PHOENIX — When the pain of the way it ended finally fades, the Arizona Diamondbacks will realize just how successful their season was.
They literally flipped their record, from 69-93 in 2016 to 93-69 this year, third-best in the National League. Outscored by 138 runs in 2016, Arizona outscored opponents by 153 this year.
The Diamondback earned the league’s No. 1 wild card spot and beat the Colorado Rockies 11-8 in a crazy game before a raucous capacity crowd.
Then everything unraveled against the Los Angeles Dodgers, who swept Arizona in three games in the NL Division Series.
“It was a pretty magical year for a lot of reasons,” first-year manager Torey Lovullo said. “... But we’re still aching a little bit, we’re still a little bit frustrated.”
Still, it was a triumphant debut for Lovullo and new general manager Mike Hazen, both hired from the Boston Red Sox.
“We had a hell of a run,” reliever Archie Bradley said. “This is a great group of men here.”
Zack Greinke, in the second season of a six-year, $206.5 million contract he signed with the previous regime, went 17-7 with a 3.20 ERA but faded down the stretch.
He was yanked in the fourth inning of the wild-card win over the Rockies, replaced by Robbie Ray, thereby ruining plans to start Ray in Game 1 against the Dodgers.
Ray had a breakout season and stands as one of the biggest hopes for the future. The 25-year-old left-hander went 15-5 with a 2.89 ERA and 218 strikeouts in 162 innings.
Paul Goldschmidt, twice a runner-up in the voting, had another MVP-caliber season, hitting .297 with 36 home runs and 120 RBIs, but he was just 1-for-11 in the NLDS, the lone hit a two-run homer to open Game 2. With a runner on second, Dodgers closer Kenley Jansen struck out Goldschmidt to complete the playoff sweep Monday night.
“I really didn’t play that well the last month,” Goldschmidt said, “and honestly against the Dodgers, too.”
Then there was J.D. Martinez. Acquired from Detroit before the trade deadline, the slugger went on a power-hitting tear, batting .302 with 29 home runs and 64 RBIs in 62 games with Arizona. He hit a National League-record 16 home runs in September, four of them on one memorable night at Dodger Stadium.
The four-homer game came during a franchise-record 13-game winning streak that included a pair of three-game sweeps of the Dodgers.
Here are some things to consider after the Diamondbacks’ 93-win season:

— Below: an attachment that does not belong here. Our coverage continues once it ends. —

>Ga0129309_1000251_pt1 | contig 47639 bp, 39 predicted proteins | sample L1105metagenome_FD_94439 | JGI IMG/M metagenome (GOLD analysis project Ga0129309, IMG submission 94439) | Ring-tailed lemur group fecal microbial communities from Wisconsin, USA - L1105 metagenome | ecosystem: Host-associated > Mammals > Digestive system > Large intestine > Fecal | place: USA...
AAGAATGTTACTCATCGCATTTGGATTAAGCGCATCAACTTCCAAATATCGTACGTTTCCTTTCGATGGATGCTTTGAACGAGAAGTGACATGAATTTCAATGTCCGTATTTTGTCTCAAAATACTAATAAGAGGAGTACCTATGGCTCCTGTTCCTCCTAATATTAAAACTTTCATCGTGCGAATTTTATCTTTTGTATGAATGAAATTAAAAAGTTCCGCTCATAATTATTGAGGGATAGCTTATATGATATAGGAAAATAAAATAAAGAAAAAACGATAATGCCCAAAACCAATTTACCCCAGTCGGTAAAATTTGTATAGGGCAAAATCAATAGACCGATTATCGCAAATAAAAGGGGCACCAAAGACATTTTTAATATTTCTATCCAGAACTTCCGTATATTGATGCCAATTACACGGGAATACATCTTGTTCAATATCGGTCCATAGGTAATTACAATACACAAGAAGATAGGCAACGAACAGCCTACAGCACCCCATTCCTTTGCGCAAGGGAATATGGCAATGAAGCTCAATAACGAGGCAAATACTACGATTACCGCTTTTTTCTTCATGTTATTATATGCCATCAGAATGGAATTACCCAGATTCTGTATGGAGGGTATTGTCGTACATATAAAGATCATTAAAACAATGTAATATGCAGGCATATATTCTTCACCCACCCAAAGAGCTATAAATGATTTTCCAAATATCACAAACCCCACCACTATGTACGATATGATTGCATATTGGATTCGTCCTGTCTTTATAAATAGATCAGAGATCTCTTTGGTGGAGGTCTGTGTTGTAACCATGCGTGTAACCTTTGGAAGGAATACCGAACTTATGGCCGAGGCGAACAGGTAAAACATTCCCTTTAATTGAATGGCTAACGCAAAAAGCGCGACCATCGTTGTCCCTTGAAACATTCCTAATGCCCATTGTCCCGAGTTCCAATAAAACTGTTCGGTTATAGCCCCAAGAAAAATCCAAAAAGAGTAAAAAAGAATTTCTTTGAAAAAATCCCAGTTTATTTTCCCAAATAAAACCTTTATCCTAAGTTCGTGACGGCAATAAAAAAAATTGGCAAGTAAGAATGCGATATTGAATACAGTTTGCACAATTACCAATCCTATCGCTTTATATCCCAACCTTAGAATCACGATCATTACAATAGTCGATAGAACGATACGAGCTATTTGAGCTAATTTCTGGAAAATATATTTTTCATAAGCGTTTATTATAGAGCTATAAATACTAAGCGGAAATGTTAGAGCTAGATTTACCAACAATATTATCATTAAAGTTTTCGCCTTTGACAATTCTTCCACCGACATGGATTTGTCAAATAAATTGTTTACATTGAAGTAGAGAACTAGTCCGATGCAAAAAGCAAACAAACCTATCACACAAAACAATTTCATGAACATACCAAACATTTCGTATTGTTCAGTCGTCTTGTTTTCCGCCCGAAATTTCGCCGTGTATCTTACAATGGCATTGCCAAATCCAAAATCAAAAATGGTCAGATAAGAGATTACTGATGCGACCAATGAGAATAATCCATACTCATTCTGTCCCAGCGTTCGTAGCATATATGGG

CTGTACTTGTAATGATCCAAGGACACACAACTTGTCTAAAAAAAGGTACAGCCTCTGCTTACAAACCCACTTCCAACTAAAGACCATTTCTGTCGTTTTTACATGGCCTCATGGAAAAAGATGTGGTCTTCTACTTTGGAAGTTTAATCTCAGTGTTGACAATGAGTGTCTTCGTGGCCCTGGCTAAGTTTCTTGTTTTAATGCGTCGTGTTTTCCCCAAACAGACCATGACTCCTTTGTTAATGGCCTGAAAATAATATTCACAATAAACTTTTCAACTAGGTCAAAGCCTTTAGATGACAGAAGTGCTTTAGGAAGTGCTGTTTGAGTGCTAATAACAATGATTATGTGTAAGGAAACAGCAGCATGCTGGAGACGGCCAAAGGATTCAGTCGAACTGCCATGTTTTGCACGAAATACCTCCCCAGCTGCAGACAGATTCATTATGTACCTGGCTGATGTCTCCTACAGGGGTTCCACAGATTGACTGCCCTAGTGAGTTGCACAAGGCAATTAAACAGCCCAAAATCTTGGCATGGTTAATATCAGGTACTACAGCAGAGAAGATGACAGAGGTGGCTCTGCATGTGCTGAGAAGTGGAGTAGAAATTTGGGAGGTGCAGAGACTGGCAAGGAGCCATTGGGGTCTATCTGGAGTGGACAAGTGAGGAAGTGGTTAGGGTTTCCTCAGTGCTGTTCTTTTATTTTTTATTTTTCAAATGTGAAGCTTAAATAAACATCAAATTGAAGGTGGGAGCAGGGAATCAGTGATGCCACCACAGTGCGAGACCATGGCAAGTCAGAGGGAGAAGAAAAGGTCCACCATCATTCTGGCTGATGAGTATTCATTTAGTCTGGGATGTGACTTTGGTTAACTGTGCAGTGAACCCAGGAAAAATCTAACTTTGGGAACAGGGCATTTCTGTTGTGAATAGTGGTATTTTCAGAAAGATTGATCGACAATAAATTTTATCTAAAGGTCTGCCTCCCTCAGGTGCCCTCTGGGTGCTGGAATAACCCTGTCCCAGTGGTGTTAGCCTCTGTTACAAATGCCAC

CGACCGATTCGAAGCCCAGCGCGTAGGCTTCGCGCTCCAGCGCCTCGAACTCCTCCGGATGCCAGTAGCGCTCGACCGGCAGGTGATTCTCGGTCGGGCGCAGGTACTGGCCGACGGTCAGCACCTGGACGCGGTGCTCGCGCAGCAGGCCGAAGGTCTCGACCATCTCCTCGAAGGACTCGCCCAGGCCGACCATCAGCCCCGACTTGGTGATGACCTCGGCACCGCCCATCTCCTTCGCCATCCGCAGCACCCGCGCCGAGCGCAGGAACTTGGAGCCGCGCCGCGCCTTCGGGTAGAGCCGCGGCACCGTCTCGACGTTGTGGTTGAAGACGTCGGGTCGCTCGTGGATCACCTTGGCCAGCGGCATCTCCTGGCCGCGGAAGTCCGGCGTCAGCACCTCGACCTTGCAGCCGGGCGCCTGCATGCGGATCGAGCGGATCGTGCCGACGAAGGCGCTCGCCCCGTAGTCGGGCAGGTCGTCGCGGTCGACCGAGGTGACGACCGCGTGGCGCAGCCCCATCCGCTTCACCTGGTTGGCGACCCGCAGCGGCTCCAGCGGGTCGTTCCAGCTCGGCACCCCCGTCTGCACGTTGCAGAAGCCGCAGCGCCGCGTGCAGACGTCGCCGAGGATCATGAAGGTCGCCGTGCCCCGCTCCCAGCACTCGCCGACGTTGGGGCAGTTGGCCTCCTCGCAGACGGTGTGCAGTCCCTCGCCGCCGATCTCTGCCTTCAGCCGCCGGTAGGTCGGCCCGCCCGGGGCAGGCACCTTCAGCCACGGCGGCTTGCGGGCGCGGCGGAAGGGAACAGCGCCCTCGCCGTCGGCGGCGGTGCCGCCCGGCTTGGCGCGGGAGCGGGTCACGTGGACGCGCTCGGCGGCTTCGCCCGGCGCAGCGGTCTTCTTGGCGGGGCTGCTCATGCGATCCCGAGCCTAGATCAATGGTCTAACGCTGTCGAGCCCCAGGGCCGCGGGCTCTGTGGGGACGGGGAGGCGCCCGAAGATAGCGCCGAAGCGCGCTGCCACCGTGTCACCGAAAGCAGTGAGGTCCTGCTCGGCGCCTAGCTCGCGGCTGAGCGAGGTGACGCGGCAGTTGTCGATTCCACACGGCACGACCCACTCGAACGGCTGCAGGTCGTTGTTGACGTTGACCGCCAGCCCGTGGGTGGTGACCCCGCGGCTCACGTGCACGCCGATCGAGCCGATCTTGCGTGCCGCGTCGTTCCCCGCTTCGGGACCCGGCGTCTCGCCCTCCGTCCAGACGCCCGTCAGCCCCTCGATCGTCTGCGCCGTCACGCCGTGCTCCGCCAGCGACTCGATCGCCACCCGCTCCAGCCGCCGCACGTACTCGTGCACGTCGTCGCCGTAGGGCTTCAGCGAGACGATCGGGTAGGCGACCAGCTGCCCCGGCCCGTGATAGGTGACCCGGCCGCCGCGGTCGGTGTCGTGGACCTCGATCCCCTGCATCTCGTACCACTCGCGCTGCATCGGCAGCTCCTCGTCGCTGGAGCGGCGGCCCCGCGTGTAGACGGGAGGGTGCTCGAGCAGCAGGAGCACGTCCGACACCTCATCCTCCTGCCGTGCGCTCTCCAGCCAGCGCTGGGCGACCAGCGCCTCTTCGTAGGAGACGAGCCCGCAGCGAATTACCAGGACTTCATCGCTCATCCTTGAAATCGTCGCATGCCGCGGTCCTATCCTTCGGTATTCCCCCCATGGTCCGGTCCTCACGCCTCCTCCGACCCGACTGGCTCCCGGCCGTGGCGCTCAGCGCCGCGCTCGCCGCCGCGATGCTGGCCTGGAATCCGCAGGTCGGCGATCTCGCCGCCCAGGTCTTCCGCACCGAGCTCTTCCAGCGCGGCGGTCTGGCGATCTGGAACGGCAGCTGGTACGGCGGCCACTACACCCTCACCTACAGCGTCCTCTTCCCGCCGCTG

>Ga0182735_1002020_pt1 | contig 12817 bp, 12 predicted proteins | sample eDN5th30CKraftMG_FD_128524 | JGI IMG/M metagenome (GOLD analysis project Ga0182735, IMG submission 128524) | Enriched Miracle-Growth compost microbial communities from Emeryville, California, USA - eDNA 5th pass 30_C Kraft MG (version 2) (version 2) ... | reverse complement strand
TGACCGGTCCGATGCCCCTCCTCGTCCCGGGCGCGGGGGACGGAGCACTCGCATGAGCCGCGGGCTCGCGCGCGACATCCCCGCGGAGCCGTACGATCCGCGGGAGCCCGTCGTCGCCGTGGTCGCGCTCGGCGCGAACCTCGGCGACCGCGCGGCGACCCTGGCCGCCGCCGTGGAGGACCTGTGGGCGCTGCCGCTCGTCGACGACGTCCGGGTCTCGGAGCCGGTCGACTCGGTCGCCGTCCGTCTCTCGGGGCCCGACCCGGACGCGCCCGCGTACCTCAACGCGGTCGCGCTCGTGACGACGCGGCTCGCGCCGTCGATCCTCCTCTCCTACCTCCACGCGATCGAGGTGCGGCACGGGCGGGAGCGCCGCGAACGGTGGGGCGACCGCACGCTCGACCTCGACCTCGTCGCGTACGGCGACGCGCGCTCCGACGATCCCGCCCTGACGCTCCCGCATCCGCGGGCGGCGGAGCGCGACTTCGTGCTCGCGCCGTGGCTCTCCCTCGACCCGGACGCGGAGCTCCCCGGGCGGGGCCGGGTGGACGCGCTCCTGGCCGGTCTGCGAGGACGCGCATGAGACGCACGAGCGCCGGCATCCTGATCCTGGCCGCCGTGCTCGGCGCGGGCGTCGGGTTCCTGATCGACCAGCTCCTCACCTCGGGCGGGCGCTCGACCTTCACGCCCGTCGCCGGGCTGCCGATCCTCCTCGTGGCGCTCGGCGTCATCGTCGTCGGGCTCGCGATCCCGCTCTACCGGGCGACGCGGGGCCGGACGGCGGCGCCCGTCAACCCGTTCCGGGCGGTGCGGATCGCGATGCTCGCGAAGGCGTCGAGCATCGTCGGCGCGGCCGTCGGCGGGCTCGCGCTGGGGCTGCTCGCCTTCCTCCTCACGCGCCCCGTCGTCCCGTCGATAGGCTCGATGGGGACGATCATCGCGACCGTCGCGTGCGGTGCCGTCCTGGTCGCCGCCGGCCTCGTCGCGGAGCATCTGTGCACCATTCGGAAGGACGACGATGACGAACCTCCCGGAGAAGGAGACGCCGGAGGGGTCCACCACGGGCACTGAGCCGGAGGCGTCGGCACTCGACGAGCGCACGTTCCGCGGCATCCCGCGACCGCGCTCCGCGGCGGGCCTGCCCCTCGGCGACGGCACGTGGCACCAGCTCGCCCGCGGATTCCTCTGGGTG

From the moment spring training began, the manager cultivated a personal connection with his players. He often used the word “love” to describe the feelings they had for each other, not exactly a word often heard in professional sports.
“The thing that I’m most proud of is the culture we’re building here,” Lovullo said.
Martinez is a free agent and he would like to stay with the Diamondbacks.
“This is, obviously, some of the best times I had in my life since playing professional baseball,” he said.
The Diamondbacks, though, are a low-payroll team that probably can’t afford to keep him.
Hazen said the Diamondbacks would stay in touch with Martinez but “it’s too early to say what our offseason priorities will be.”
Bradley was the odd man out in the competition for the fifth spot in the Diamondbacks rotation and opened the season in the bullpen.
He developed into one of the best relievers in the league (1.73 ERA, 79 strikeouts in 73 innings), blowing opponents away with his electric fastball and baffling them with his knuckle curve.
Outgoing and highly quotable, he emerged as the No. 1 fan favorite. His thick, bushy beard was his trademark. Fans bought fake beards to don whenever he entered the game. His triple in the wild-card game is one of the signature moments of the Diamondbacks’ season.
Just what role Bradley will have next season remains to be seen.
“We want him to have as big an imprint on this team as he can,” Hazen said.
Barring a trade, there will be a crowd at shortstop next spring when Chris Owings and Nick Ahmed return from injuries.
Ketel Marte came up from Triple-A Reno to lay a solid claim to the position and he was outstanding at the plate in the postseason.
He tripled twice in the wild-card win and hit .333 (4-for-12) with a home run in the NLDS.
Greinke, who turns 34 this month, was not his dominant self at the end of the regular season or in his two postseason starts.
He made it through five innings Monday night but racked up 105 pitches and walked a season-high five. Lovullo brought Greinke back in the sixth and the right-hander promptly gave up a home run to Austin Barnes.
His big contract almost certainly means he isn’t going anywhere.